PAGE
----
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Taking Probiotics Can Cause Some Very Unpleasant Side Effects


Rachel Baxter

Copy Editor & Staff Writer


Next time, just have a yogurt. Romariolen/Shutterstock  

Your gut microbiome – the large community of microorganisms that make their home in your colon – can have all sorts of impacts on your body, both physical and mental. Many people take probiotic supplements to increase the amount of “friendly” or “good” bacteria in their guts. But there’s a catch – a new study has found that taking probiotic supplements can cause some pretty unpleasant side effects.

The new research – published in Clinical and Translational Gastroenterology – found that those who take probiotics can suffer side effects like stomach pains, bloating, gas, and even mental fogginess. This is all because the “good” bacteria expand their territory and colonize the small intestine and stomach, not just the colon.


Lead author Dr Satish Rao was inspired to carry out the research by a patient who, within just a minute of eating, would be affected by severe bloating and brain fogginess.

“It happened right in front of our eyes,” Rao said in a statement.

After conducting some tests, Rao found she had very high levels of D-lactic acid in her blood and urine, and that she regularly took probiotics and ate lots of yogurt.

D-lactic acid is temporarily toxic to the cells in our brains, and can affect our ability to think properly. How is it produced? Probiotic bacteria release it as a product of fermentation when they’re breaking down sugar in our guts.


In the latest study, Rao and his colleagues assessed 30 patients taking probiotics. It’s worth noting, however, that this is a pretty small sample size so more research is needed to back the findings up. The patients all suffered from gas and bloating, while 22 had cognitive issues like confusion and difficulty concentrating. Some had even had to leave their jobs as their brain fogginess, which could last for hours after eating, was so severe.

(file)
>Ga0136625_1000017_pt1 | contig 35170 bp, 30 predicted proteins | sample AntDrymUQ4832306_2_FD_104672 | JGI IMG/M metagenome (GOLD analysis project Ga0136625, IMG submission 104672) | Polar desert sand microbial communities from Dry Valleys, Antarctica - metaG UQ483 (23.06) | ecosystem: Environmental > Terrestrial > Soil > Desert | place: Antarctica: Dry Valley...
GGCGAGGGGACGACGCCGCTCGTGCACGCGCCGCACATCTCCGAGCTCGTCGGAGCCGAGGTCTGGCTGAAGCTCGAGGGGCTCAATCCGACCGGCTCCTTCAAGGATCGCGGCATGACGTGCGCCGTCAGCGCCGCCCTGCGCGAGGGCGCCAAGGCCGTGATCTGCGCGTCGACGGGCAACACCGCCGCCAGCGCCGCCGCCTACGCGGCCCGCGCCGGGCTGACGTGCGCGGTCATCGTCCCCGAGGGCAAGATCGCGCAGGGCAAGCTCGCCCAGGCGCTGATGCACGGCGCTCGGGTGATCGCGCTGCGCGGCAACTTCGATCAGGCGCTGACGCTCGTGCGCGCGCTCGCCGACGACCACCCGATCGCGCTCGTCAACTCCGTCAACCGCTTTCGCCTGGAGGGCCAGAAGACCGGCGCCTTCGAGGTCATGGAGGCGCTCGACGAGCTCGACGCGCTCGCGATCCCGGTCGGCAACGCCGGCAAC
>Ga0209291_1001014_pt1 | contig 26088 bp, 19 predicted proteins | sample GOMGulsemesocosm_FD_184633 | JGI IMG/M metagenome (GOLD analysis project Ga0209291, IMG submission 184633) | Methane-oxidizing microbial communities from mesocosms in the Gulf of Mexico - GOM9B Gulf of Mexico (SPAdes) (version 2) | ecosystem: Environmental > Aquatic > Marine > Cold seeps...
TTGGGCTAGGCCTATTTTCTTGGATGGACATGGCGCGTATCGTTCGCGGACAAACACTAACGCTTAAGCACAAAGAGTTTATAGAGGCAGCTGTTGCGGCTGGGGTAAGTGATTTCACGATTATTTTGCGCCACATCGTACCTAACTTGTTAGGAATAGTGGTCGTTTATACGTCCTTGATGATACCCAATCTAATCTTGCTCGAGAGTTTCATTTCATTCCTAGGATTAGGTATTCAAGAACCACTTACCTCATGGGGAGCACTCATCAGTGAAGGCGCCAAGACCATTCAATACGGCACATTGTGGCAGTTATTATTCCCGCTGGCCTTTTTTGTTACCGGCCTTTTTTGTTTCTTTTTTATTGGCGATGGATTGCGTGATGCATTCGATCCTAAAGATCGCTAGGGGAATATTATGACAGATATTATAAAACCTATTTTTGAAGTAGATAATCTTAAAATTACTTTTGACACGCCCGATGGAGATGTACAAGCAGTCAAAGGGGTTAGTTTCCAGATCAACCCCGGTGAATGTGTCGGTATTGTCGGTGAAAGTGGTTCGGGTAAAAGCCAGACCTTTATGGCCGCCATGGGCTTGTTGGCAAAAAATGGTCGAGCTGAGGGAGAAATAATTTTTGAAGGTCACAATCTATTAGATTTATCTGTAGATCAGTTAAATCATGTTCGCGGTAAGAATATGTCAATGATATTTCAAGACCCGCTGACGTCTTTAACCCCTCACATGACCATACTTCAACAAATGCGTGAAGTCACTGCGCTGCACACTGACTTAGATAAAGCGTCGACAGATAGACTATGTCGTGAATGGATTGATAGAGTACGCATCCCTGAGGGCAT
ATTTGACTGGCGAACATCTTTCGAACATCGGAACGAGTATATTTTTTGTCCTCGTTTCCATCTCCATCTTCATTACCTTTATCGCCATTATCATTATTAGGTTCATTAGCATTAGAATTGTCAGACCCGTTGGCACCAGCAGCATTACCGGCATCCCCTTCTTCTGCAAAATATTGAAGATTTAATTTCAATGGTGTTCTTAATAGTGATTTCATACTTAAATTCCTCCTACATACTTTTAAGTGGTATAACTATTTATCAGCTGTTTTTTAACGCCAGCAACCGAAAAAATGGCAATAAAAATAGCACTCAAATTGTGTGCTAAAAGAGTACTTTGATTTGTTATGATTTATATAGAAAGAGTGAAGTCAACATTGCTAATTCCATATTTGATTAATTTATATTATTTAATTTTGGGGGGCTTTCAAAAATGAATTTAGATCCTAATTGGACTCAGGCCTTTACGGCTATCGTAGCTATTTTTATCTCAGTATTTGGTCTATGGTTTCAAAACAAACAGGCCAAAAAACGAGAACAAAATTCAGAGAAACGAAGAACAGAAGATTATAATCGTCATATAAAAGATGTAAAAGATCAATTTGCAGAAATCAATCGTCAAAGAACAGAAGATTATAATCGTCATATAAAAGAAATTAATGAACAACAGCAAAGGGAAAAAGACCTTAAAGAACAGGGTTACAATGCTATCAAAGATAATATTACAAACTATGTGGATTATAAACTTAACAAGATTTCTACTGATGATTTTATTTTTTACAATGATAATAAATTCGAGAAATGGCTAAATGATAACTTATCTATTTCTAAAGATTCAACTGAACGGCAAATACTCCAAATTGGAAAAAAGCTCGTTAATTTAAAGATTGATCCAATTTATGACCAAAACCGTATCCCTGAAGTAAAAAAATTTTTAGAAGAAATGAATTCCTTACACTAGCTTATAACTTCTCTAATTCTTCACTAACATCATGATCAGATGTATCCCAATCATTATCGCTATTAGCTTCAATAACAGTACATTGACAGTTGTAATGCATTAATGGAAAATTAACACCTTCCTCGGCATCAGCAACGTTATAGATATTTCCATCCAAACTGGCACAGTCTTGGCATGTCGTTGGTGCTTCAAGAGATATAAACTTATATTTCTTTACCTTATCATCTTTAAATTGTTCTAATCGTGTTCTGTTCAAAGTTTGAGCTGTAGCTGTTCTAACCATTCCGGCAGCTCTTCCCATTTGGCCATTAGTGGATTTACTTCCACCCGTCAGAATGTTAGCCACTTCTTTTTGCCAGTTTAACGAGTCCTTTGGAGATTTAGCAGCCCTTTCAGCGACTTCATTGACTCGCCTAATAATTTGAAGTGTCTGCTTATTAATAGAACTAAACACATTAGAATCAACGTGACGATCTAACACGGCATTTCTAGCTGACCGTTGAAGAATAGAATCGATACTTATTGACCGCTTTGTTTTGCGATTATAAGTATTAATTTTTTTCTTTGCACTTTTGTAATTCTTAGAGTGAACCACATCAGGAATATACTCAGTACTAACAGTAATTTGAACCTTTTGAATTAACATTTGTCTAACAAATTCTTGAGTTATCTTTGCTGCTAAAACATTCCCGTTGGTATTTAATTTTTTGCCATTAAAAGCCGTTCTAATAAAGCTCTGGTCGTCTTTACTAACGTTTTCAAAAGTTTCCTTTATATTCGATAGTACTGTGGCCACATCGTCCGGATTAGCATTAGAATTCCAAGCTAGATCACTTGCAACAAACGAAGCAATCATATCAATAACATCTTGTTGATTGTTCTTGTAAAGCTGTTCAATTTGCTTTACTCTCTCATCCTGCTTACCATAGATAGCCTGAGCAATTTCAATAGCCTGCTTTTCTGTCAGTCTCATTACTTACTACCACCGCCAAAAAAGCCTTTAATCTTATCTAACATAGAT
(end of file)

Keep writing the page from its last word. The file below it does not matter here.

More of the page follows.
The team discovered that the patients had large communities of probiotic bacteria breeding in their small intestines, and therefore abnormally high levels of D-lactic acid. Normally, there isn’t much D-lactic acid in the small intestine, but probiotics change this.

“What we now know is that probiotic bacteria have the unique capacity to break down sugar and produce D-lactic acid,” explained Rao. “So if you inadvertently colonize your small bowel with probiotic bacteria, then you have set the stage for potentially developing lactic acidosis and brain fogginess.”

The patients in the study were treated with antibiotics and stopped taking probiotics, and the vast majority were freed from their symptoms.


Rao noted that many people self-prescribe probiotics when they don’t need to, although sometimes they are medically useful, for example after severe bouts of diarrhea.  

“Probiotics should be treated as a drug, not as a food supplement,” he said. The fact they are seen as food supplements also means they “don’t undergo the rigorous testing medicines do,” the NHS points out.   

If you want to naturally boost your good bacteria without accidentally causing mayhem in your small intestine, Rao suggests eating foods like kimchi, dark chocolate, and yogurt, as they contain low amounts. Or you could try munching on delicious crickets instead.


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